Communication Skills for Parents of Teens
Communicating with a teen can be a problem for many parents. You might feel like you don't speak his language or that he doesn't understand you. There are ways to help fight this feeling and have adequate and even meaningful discussions.
It may surprise you to see that listening is listed first. But it is the most important skill you can possess when talking to your teenaged son, or anyone for that matter. Parents not listening is one of the biggest complaints made by teens when it comes to talking to their parents and other adults.
Be mindful of your body language. If you assume a posture that says, “I'm not listening” or “I'm angry,” your son will shut you out. Look at your son, tilting your head slightly. Nod at the appropriate points. Show him you are really listening.
There are a few simple tricks to learn about listening. The first is simply to give your child your full attention. This may mean stopping what you're doing to provide him that attention. You should also look at your son while he is speaking to you and when you are speaking to him. Eye contact is respectful and shows you are paying attention.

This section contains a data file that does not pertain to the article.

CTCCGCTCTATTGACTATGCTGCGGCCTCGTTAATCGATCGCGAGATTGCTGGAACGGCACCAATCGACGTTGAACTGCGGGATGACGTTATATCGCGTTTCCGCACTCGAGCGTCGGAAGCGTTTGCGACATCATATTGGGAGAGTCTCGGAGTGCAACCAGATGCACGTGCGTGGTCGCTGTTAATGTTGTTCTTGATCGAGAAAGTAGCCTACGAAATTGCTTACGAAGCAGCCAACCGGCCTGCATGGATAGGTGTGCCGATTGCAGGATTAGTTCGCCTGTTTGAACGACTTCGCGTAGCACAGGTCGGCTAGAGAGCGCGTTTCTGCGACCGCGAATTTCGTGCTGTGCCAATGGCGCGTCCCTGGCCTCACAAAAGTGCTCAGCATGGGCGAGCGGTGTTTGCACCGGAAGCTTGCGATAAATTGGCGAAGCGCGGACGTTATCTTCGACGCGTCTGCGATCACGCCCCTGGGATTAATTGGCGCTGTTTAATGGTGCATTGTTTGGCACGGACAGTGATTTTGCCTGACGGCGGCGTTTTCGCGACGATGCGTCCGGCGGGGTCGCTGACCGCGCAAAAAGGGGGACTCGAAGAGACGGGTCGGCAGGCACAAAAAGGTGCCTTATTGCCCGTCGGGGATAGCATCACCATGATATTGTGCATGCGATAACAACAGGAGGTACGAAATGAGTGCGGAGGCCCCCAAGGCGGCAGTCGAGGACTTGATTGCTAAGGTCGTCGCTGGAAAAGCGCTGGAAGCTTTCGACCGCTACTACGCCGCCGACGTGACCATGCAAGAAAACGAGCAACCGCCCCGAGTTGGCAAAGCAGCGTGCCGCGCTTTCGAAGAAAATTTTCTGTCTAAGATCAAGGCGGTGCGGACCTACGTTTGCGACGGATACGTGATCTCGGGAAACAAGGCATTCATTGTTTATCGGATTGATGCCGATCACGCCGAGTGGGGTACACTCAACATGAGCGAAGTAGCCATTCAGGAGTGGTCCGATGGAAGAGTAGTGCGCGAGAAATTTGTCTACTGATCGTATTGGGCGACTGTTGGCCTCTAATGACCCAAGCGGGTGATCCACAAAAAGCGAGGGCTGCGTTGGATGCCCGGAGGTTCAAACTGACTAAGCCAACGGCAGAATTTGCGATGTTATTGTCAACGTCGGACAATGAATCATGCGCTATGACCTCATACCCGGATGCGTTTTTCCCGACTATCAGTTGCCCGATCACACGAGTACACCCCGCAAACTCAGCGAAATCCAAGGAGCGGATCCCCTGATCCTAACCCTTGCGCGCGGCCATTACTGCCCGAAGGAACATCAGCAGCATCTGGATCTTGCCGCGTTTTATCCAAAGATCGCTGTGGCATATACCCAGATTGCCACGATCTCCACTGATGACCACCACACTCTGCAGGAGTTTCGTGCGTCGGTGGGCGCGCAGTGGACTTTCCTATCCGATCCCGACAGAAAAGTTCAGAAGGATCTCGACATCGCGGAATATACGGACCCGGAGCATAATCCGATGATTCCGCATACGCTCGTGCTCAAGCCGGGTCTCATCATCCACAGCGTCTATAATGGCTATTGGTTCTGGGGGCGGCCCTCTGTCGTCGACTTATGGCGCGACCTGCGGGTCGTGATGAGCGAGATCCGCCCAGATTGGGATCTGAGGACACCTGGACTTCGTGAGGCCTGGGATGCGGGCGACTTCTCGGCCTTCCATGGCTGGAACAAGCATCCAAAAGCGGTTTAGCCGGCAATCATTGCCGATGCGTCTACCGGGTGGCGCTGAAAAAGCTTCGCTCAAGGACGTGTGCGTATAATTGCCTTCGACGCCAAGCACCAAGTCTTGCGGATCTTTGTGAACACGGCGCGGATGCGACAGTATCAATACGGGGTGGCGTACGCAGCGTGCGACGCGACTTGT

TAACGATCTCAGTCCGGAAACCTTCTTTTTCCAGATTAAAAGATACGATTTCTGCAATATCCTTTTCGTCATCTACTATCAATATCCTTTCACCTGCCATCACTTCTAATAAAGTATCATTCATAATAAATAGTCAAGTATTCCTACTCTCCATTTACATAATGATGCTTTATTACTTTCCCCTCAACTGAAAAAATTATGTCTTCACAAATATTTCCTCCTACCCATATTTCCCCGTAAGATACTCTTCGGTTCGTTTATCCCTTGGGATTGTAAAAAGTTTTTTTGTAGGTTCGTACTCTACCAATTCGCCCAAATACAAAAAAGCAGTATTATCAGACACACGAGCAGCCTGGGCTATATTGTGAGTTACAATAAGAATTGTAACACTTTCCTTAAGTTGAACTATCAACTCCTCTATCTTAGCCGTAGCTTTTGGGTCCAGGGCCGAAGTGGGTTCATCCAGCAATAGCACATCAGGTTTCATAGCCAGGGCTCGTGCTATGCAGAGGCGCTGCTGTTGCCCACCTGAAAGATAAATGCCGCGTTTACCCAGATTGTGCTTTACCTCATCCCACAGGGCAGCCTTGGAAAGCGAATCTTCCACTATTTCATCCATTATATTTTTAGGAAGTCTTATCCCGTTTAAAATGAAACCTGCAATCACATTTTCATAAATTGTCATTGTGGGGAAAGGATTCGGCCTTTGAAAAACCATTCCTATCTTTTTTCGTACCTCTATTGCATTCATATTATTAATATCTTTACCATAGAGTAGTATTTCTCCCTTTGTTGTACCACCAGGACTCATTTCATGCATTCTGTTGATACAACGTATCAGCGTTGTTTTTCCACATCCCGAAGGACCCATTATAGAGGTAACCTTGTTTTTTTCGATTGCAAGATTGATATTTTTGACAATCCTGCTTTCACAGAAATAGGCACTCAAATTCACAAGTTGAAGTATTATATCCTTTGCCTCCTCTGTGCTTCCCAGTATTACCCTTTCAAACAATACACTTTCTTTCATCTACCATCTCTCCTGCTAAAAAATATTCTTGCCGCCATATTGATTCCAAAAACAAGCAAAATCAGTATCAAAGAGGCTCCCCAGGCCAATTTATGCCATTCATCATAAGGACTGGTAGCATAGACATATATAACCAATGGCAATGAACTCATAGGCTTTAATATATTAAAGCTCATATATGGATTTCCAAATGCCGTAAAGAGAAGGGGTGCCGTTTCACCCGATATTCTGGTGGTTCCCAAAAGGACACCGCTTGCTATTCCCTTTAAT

While he speaks, actually listen to what your son is saying. Many times parents have a problem because they either interrupt or plan what they will say next instead of truly listening. When your son is finished talking, pause to reflect on what he said. Then you should restate what he has said and ask if you understood. Allow your son to correct anything you misunderstood.
Listening is an active skill. You need to be there with your son, interpreting everything that goes into his conversation. Note how he sits, what his body language says, what words he chooses, and what tone he uses. Remember to refrain from judgment.
Feeling misunderstood is a universal theme of being a teenager. The problem is that when you're the parent of a teen, you want him to hear and understand what you are saying.
Most teens prefer to talk to their mothers about tough issues. Try to feel your son out to see which parent he is more responsive to, but remember to present a united front in terms of your message to him.
No matter what you're doing, make a list and check it twice to ensure you are giving your son the correct information and he understands it. Writing gives him a chance to slow down to read instructions and ask questions before starting. If he forgets a step, he has a backup plan in the written document.
To-do lists can make great contracts for dealing with some tougher issues. You might make a long-term agreement over grades. If he gets X grades for Y period of time, then you will reward him with Z. Be sure you both sign and date it.